山の神 — Undescended alpine spirits and the mutated souls of the ever-living exist as a natural residue of ancient existence, their restless wavering between our living torment and the unreachable haunt of the afterlife offer constant reminder to capitalize upon virtue in the present, to define the ‘self’ through action rather than tout beliefs, and leave no vengeful part of the self behind. Grenoble, France-based post-punk/post-doom metal trio Qoya gaze intently into the dark passages between worlds via their own perspective, a signature gait informed by equal parts altitude and adaptability on this, their independently released debut full-length. ‘Yōkai‘ concerns itself with Japanese and Slavic folklore not for the sake of creating some imaginative distance from the listener and their dream yogic craft but, instead to depict and generate an atmospherically charged yet still universally readable sensation of purgatorial estrangement.
Formed in 2018 as a ’79 post-punk and math/indie rock influenced quartet with a ‘Three Imaginary Boys’ sort of sound, Qoya should impress early coldwave/post-punk listeners digging through their thus far brief discography when they’ve hit upon ‘The Fall‘ (2019) EP, even if the style is almost entirely unrelated to what we find on ‘Yōkai’. From what I gather their bassist exited the fold soon after that recording and, in the process of incorporating synth basslines rather than performances, the remaining trio had a bit of a post-metal influenced breakthrough, morphing into a far more sentient and expansive form as the two year process of realizing this debut LP took shape. Citing nowadays Cult of Luna and the “cold doom” of bands like Hangman’s Chair as some manner of inspiration Qoya deliver the eerie warmth of modern post-music, the purely emotional reverberations of classic post-punk, and coldwave’s introspective disillusionment in impressive consort on the most exciting parts of ‘Yōkai’. The trio’s ability to transition between dreamlike post-rock dirges with either straight up doom metal riffs (“Poludnica”) or post-metal’s eye-avoidant cinematic tension is the major draw here in terms of stylistic blend but there is far more to the experience than a couple of slow-motion The Cure references and the ‘easy’ drybones of late 2000’s crescendo-core which youthful post-metal/post-punk connections typically serve.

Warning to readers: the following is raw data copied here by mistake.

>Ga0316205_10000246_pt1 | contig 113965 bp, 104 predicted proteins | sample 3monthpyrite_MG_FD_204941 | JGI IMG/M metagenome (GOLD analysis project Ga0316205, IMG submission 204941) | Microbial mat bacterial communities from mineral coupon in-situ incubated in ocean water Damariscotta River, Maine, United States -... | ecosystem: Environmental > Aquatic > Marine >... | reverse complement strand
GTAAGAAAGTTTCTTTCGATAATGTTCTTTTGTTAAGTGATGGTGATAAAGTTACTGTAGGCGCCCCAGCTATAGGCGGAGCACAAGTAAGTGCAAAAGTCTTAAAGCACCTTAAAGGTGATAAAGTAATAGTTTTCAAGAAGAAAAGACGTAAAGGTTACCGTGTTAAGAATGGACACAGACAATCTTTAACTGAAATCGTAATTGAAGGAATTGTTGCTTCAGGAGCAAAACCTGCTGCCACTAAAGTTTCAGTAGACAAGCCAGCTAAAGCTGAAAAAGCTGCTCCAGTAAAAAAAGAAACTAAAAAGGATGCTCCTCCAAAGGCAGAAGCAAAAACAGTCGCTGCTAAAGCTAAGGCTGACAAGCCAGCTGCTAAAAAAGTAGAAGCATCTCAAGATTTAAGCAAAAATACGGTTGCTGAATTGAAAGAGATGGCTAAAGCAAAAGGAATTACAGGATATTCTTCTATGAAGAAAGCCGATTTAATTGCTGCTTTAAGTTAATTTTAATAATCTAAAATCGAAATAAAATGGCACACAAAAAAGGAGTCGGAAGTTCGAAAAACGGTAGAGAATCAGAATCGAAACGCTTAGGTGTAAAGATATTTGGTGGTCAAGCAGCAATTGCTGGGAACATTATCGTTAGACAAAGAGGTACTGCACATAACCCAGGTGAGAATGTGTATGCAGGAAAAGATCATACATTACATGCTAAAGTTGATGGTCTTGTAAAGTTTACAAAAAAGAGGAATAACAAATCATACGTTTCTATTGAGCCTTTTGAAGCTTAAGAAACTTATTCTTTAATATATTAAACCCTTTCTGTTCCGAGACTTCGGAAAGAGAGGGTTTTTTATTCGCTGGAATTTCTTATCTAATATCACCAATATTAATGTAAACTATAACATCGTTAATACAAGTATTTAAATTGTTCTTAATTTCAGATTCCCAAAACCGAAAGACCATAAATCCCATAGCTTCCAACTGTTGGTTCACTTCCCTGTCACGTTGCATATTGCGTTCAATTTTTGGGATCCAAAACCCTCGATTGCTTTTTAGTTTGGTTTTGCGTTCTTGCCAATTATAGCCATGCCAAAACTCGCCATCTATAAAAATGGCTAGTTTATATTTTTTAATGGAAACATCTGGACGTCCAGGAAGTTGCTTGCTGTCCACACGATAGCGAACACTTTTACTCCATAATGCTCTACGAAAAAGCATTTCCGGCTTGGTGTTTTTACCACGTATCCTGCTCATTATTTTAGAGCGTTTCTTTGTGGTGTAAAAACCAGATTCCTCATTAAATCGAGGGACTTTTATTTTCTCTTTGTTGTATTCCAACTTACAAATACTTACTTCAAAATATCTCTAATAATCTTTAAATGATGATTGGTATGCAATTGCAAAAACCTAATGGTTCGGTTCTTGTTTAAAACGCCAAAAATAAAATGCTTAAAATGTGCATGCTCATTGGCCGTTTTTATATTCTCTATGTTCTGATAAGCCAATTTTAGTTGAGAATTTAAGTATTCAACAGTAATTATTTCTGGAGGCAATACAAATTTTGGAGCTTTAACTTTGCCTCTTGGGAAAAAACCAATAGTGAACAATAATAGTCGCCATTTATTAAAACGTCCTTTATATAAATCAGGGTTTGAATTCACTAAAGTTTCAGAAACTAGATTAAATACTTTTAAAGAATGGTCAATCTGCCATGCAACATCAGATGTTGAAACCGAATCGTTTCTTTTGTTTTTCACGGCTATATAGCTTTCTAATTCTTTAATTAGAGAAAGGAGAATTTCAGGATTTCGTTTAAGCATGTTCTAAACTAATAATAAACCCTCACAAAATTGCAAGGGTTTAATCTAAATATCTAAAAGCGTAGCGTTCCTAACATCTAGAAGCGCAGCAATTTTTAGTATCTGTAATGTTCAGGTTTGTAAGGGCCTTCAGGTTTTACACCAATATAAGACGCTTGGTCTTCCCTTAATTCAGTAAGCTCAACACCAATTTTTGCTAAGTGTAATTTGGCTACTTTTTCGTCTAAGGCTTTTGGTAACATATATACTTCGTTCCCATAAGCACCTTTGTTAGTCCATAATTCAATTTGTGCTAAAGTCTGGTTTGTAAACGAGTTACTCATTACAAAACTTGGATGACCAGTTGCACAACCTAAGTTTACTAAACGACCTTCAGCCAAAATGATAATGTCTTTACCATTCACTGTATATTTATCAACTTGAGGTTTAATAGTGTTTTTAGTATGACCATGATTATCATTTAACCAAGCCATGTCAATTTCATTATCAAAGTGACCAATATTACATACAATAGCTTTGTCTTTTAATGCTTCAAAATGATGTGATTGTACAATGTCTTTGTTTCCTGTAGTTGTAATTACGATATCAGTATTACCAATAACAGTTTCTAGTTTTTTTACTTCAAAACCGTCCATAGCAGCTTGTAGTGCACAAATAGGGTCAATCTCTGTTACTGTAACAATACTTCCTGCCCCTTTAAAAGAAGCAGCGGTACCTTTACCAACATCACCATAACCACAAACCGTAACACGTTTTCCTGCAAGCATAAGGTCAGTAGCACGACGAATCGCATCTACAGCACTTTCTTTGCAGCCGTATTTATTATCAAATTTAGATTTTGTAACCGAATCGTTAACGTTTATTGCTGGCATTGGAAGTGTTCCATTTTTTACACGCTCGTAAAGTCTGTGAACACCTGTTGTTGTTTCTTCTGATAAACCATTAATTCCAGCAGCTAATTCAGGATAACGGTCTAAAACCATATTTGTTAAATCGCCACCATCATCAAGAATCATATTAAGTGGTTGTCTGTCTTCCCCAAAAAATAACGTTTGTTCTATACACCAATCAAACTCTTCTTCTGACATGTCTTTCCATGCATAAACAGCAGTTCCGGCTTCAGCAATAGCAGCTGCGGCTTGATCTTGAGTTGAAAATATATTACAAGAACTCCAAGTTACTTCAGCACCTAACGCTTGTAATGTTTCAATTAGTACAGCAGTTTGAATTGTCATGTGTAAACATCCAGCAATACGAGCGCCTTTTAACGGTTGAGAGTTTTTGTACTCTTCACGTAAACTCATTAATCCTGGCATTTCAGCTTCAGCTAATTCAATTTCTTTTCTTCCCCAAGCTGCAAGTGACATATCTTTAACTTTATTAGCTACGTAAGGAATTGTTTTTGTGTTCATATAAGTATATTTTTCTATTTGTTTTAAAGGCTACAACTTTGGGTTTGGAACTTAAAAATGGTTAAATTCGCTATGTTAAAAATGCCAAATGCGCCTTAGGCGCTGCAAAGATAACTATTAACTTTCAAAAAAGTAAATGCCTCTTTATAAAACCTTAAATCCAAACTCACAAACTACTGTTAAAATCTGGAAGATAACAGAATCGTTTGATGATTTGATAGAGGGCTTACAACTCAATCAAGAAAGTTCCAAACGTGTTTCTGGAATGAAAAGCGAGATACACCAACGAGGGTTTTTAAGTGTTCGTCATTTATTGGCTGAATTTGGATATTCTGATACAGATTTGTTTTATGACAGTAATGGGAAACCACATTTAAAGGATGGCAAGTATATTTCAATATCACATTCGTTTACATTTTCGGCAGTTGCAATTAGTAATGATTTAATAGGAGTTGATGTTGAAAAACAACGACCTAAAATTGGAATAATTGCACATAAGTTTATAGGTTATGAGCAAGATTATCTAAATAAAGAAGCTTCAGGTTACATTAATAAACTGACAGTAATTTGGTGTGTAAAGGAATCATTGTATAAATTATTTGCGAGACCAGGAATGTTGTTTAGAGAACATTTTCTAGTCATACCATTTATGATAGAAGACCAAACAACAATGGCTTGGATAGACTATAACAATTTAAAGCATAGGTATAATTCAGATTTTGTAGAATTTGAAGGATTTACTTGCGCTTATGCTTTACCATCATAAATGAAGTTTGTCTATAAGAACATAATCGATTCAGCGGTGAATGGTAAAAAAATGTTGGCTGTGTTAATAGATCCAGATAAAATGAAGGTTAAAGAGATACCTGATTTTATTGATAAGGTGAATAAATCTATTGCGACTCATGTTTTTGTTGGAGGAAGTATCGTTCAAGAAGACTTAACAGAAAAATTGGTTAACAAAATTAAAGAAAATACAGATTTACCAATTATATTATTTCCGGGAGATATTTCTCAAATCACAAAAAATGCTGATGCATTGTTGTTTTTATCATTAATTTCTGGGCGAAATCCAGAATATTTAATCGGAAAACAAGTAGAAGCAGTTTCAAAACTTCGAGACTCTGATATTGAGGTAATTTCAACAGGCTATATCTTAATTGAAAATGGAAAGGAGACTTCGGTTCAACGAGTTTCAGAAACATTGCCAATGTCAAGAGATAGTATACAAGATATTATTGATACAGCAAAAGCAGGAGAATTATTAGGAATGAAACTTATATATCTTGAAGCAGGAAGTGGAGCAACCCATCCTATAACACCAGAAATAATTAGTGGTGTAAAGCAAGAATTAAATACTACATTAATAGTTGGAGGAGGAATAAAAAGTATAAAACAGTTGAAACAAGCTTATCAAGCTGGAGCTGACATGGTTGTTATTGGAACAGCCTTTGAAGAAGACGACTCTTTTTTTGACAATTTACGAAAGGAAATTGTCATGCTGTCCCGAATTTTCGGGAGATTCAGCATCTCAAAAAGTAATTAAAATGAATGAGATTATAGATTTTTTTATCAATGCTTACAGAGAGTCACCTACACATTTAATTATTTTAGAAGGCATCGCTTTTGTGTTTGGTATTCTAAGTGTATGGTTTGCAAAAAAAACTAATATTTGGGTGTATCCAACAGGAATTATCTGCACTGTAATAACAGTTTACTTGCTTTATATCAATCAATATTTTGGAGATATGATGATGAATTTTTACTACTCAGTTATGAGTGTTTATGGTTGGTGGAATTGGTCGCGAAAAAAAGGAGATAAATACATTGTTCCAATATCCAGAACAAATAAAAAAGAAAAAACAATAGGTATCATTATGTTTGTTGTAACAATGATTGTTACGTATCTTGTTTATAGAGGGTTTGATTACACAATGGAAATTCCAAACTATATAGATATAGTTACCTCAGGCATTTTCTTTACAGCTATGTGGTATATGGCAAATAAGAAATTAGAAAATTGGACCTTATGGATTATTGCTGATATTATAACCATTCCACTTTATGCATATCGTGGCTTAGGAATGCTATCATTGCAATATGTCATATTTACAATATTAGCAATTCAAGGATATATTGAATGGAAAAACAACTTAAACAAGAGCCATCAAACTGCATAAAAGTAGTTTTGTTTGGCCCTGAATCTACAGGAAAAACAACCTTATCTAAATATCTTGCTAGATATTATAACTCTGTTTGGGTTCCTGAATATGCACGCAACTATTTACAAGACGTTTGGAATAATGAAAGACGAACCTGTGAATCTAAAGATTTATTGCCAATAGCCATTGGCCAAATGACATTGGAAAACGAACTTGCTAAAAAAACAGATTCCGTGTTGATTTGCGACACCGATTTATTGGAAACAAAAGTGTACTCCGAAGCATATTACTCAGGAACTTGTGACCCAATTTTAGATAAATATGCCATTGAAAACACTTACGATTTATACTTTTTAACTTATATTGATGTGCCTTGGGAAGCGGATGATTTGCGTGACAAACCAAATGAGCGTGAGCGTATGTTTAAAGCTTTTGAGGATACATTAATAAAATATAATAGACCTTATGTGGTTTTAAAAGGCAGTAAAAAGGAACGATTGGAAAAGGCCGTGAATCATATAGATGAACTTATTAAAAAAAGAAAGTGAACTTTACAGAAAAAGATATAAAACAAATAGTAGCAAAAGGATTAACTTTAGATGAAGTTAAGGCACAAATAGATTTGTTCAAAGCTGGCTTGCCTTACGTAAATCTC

The extended and adventurous nature of these eight 4-6 minute pieces lends well to a downtrodden yet meditative state, contemplation being the major goal and getting there with a bit of indulgent escapism which has no bliss or paradise in mind, only relief from a cold and solitary state of mind. Qoya smartly inspect the realms of the soul rather than the transcendence of space and time for their outsized sad-rocking explorations, grounding the listener in the pure black and waterlogged limbo of karmic observance and confessional intimacy, leaving the largely value void throwback post-punk market looking like performative gaudiness by direct comparison. The melodrama is not feigned or forced in spirit though the tone is patient and in the throes of pensive delirium. This means Qoya rarely go for the jugular here with more than a handful of directly predatory hooks and, because of this, we could compare their vibe to modern coldwave moreso than gothic rock/metal and consider the dynamic of a band like Nostra for a sense of instrumental weight and movement, albeit with vocals as the tone-setter rather than proggy modern metal riffs. The dynamic of the full listen admittedly comes from sub-genre blends and a unique sense of evolved post-music presentation which embraces full-on the confessional aspect of gothic music (see: the apex of “Pólnocnica”) and this is a carefully modulated ratio the band ought not to mess with too heartily beyond finding workarounds for typical post-metal guitar swells.